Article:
Come Together

A pair of new books takes stock of Co-op City’s idealistic origins, brutal challenges, and lasting successes.

As the parable goes, after a group of blind men happens upon an elephant, each feels a different body part (a tusk, a trunk, a tail) and comes to a different conclusion about what the animal must be. None are fully correct, of course; the creature is some combination of their projections. When it comes to alternative models of mass housing in the United States, one could replace the allegorical elephant with Co-op City, the crown jewel of the country’s cooperative housing movement—in fact, the largest housing cooperative in the world, 15,300 units spread across thirty-five towers and 236 townhouses, home to roughly 45,000 residents.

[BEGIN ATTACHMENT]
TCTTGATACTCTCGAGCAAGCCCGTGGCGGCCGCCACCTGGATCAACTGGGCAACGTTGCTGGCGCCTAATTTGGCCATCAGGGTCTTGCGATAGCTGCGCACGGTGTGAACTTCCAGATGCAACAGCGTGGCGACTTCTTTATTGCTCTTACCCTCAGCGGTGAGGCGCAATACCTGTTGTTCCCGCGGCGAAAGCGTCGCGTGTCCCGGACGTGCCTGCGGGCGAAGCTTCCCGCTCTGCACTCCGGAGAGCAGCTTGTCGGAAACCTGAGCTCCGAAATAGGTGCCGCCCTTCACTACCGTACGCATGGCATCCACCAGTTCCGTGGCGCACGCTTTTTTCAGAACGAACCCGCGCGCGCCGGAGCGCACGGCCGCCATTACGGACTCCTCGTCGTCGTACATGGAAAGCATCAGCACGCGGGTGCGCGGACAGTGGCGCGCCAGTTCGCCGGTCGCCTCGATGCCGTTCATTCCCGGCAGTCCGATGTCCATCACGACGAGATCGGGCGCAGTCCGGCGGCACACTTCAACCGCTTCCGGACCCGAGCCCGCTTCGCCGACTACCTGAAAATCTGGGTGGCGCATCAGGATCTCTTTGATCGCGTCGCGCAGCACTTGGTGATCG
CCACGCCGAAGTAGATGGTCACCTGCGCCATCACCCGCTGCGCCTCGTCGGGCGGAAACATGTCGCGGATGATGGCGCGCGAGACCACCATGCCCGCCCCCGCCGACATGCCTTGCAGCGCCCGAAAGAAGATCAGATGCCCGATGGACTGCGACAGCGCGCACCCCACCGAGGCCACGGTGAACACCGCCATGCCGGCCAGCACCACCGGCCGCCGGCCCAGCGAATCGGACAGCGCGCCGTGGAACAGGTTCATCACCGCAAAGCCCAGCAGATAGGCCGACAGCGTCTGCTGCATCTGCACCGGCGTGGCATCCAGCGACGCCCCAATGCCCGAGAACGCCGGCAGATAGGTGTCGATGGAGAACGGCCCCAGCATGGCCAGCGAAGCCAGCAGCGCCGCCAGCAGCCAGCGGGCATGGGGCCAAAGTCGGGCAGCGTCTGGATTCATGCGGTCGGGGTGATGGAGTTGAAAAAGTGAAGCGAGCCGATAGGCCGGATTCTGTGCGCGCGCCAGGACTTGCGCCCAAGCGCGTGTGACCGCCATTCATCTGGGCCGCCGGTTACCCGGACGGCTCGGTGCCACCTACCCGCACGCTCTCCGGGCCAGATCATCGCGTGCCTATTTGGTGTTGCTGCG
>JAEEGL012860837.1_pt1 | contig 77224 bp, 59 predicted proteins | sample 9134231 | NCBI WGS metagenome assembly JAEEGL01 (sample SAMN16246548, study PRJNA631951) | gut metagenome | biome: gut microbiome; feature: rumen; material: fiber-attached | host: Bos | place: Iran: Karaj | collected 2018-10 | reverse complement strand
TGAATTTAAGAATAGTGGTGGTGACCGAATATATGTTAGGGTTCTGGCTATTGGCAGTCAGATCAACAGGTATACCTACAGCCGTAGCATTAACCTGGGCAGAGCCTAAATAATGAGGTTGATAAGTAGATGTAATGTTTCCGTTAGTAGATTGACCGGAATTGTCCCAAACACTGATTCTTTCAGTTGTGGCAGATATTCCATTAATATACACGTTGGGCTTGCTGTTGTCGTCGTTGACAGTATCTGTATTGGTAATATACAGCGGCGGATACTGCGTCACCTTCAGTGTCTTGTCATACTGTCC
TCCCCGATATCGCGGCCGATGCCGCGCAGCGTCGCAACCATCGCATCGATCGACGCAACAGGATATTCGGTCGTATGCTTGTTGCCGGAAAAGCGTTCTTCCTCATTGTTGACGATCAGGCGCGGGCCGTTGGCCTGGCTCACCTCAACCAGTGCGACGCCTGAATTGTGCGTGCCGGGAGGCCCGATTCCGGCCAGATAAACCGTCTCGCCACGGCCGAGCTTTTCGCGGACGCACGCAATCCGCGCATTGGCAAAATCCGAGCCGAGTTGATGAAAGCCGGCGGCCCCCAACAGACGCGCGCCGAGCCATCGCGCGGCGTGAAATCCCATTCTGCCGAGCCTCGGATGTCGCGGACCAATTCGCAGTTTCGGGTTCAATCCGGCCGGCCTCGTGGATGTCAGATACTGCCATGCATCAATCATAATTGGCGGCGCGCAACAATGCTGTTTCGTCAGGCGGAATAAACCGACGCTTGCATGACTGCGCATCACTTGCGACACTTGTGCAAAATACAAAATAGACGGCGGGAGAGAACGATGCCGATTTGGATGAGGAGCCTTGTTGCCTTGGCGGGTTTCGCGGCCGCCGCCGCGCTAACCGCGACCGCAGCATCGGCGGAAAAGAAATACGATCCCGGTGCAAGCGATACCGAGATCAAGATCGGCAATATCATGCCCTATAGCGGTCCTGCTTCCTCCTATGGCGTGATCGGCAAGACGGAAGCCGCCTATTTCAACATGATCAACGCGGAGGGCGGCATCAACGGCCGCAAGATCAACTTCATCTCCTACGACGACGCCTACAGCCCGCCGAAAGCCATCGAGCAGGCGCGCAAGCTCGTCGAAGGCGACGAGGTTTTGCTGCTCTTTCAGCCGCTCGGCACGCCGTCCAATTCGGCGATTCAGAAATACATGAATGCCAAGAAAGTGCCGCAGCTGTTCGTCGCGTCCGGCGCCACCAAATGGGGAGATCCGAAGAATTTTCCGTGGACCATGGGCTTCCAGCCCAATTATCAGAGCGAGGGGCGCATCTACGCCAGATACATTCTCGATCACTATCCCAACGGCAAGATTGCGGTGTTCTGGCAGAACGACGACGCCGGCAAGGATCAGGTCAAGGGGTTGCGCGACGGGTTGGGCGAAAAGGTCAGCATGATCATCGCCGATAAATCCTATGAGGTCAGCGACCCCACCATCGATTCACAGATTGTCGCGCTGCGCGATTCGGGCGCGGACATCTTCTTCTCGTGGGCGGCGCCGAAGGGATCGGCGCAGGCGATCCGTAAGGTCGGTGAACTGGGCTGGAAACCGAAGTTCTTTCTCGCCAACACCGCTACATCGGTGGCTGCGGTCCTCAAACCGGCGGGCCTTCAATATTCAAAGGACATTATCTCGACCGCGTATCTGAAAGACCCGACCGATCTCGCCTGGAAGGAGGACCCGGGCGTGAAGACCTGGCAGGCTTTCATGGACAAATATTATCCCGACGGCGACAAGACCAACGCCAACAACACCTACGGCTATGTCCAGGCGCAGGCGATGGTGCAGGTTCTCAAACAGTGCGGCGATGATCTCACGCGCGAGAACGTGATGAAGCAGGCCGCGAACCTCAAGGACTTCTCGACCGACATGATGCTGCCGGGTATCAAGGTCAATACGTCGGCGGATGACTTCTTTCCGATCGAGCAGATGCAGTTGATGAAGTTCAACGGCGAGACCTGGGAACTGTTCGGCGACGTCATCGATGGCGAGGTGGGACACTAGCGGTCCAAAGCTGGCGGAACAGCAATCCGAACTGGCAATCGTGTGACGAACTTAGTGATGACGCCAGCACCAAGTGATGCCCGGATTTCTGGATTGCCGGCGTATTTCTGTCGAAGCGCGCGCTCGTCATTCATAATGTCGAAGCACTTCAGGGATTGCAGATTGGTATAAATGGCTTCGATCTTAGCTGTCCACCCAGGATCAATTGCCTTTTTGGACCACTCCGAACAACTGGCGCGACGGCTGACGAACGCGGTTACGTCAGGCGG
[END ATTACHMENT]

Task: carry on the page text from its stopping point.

In our adaptation of the parable, different stakeholders finger the massive development, built from 1966 to 1973 on the 320-acre site of a crumbled them…

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